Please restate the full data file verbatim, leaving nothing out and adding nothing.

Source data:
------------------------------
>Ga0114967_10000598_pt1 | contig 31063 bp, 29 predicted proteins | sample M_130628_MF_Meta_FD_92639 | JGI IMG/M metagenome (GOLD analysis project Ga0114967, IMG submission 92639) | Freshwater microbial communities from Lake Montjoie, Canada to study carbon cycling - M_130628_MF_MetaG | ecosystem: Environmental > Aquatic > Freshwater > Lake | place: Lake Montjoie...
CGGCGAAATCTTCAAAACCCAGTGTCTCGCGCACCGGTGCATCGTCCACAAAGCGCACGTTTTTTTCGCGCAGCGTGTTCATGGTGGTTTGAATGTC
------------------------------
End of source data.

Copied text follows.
>Ga0114967_10000598_pt1 | contig 31063 bp, 29 predicted proteins | sample M_130628_MF_Meta_FD_92639 | JGI IMG/M metagenome (GOLD analysis project Ga0114967, IMG submission 92639) | Freshwater microbial communities from Lake Montjoie, Canada to study carbon cycling - M_130628_MF_MetaG | ecosystem: Environmental > Aquatic > Freshwater > Lake | place: Lake Montjoie...
CGGCGAAATCTTCAAAACCCAGTGTCTCGCGCACCGGTGCATCGTCCACAAAGCGCACGTTTTTTTCGCGCAGCGTGTTCATGGTGGTTTGAATGTC